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An asset protection trust is a type of trust that is designed to protect a person's assets from claims of future creditors. These types of trusts are often set up in countries outside of the United States, although the assets do not always need to be transferred to the foreign jurisdiction. The purpose of an asset protection trust is to protect assets from creditors.
These trusts are typically restricted by being irrevocable for a number of years and not allowing the trustmaker to benefit from the trust. Typically, any undistributed assets of the trust are returned to the trustmaker upon termination of the trust. The asset protection trust is basically a trust containing a spendthrift clause preventing a trust beneficiary from alienating his or her expected interest in favor of a creditor.
If a person could benefit from the trust being established, this could be a reason to challenge the asset protection trust. If the trust is created with knowledge of an impending claim, it is possible the trust could be challenged as a fraudulent conveyance. For example, creating a trust right before filing bankruptcy may throw up red flags for examination.
The elements of a fraudulent conveyance transfer are defined as follows by the Uniform Fraudulent Transfer Act:
(a) A transfer made or obligation incurred by a debtor is fraudulent as to a creditor, whether the creditor's claim arose before or after the transfer was made or the obligation was incurred, if the debtor made the transfer or incurred the obligation:
(1) with actual intent to hinder, delay, or defraud any creditor of the debtor; or
(2) without receiving a reasonably equivalent value in exchange for the transfer or obligation, and the debtor:
(i) was engaged or was about to engage in a business or a transaction for which the remaining assets of the debtor were unreasonably small in relation to the business or transaction; or
(ii) intended to incur, or believed or reasonably should have believed that he [or she] would incur, debts beyond his [or her] ability to pay as they became due.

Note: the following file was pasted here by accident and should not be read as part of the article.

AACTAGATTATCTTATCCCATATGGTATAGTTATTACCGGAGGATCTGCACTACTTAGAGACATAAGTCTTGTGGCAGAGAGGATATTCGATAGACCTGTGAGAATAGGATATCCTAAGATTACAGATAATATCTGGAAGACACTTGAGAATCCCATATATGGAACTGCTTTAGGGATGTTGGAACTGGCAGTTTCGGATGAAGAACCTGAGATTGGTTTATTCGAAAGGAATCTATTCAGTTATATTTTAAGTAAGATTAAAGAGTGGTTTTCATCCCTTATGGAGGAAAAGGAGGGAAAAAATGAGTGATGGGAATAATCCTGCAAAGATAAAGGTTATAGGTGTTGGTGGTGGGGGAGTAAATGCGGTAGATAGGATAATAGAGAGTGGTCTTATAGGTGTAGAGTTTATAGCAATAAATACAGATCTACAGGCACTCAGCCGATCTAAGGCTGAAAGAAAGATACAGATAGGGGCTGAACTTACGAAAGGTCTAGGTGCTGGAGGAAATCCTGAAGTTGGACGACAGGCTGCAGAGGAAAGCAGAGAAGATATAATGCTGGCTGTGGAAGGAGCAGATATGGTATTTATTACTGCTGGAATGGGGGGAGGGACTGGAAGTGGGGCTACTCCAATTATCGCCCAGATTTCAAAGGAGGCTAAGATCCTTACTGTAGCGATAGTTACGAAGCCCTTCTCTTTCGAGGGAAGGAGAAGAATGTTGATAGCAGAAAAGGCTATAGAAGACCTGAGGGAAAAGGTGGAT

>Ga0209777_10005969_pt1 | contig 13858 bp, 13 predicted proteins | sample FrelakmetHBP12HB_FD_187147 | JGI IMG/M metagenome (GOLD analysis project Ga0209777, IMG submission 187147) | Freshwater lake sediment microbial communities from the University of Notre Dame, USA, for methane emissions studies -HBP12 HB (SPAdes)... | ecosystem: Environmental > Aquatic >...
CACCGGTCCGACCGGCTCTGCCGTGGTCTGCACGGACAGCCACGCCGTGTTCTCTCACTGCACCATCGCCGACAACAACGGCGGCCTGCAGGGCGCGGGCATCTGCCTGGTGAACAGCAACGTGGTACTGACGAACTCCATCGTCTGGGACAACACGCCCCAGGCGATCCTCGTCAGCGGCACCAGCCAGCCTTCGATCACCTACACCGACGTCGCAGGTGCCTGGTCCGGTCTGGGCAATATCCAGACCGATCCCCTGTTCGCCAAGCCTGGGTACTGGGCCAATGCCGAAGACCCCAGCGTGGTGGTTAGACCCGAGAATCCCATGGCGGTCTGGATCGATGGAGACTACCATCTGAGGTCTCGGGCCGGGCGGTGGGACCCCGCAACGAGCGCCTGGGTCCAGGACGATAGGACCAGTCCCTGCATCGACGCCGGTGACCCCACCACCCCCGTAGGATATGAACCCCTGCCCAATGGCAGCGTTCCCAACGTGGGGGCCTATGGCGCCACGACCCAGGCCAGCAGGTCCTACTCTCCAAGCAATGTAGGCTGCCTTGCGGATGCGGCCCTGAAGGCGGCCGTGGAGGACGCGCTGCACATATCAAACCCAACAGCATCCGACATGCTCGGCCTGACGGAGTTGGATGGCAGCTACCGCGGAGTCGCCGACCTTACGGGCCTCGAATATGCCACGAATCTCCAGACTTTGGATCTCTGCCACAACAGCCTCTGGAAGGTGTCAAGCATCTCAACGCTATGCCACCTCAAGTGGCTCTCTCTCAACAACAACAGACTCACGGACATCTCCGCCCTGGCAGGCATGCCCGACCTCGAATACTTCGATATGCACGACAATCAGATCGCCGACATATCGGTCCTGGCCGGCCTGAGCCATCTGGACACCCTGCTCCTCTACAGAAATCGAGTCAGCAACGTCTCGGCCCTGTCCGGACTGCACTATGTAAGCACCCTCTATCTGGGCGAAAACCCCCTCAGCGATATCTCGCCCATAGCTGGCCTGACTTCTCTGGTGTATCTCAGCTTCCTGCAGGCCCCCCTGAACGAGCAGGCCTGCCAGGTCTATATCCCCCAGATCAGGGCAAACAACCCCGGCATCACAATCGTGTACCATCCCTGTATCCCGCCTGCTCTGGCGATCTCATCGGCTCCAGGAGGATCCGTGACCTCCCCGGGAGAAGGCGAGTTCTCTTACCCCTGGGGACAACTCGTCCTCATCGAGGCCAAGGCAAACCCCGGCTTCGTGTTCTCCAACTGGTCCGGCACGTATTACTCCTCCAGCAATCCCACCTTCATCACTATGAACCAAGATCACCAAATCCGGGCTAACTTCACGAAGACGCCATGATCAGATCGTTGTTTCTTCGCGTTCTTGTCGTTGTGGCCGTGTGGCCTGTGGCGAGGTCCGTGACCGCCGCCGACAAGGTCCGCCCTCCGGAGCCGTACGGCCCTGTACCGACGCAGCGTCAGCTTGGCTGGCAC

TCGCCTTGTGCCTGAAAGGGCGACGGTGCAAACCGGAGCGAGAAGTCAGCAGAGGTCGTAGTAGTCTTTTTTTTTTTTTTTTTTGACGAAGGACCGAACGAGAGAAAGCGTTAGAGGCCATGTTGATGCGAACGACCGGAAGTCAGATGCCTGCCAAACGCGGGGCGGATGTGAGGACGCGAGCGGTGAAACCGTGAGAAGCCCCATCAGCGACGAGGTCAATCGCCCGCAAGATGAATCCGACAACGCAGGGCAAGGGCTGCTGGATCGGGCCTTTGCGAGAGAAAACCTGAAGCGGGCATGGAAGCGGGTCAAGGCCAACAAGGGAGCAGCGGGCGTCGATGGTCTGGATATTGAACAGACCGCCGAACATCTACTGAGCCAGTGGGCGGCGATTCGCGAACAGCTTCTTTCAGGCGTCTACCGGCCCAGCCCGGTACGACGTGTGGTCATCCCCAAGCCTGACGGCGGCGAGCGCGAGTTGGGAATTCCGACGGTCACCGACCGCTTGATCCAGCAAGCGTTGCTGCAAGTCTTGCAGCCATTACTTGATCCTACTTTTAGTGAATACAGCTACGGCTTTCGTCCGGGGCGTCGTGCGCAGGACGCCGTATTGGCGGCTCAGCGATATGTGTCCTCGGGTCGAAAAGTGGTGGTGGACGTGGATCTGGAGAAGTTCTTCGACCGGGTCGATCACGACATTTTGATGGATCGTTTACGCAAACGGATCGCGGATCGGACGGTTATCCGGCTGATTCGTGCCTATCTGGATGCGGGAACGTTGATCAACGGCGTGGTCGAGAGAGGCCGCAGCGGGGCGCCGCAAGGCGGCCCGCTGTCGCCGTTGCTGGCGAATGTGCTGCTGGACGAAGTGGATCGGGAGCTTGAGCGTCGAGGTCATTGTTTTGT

Before you qualify for the government nursing home assistance program, there is a 60 month look back to see if and when you transferred your assets for less than fair cash value or you transferred your assets into a trust system or any system of transferring your wealth for the purpose of becoming eligible for the nursing home program depriving the state of all your available resources for your long-term health care.
Transferring, giving away or selling resources for less than fair market value is called a "disposal of resources". Under the Deficit Reduction Act of 2005, the look back period (five years rather than three) will apply to transfers made on or after February 8, 2006. For every $4300 disposed of you will be disqualified for one month of Medical Assistance coverage of your nursing home care.
The penalty period for transfers made on or after February 8, 2006, starts on the later of: the first day of the month after which assets are transferred for less than fair market value, or the date on which you are eligible for Medical Assistance—Long Term Care. The change from 3 years to 5 will be phased in so that, for example, if you apply for Medical Assistance in March, 2009, the look-back period will be three years and one month. As of February, 2011, the full look-back period of five years will be fully in effect. If you give away property or money on more than one occasion, the second penalty does not begin to run until the end of the first one. The length of the disqualification depends on the value of the resources transferred.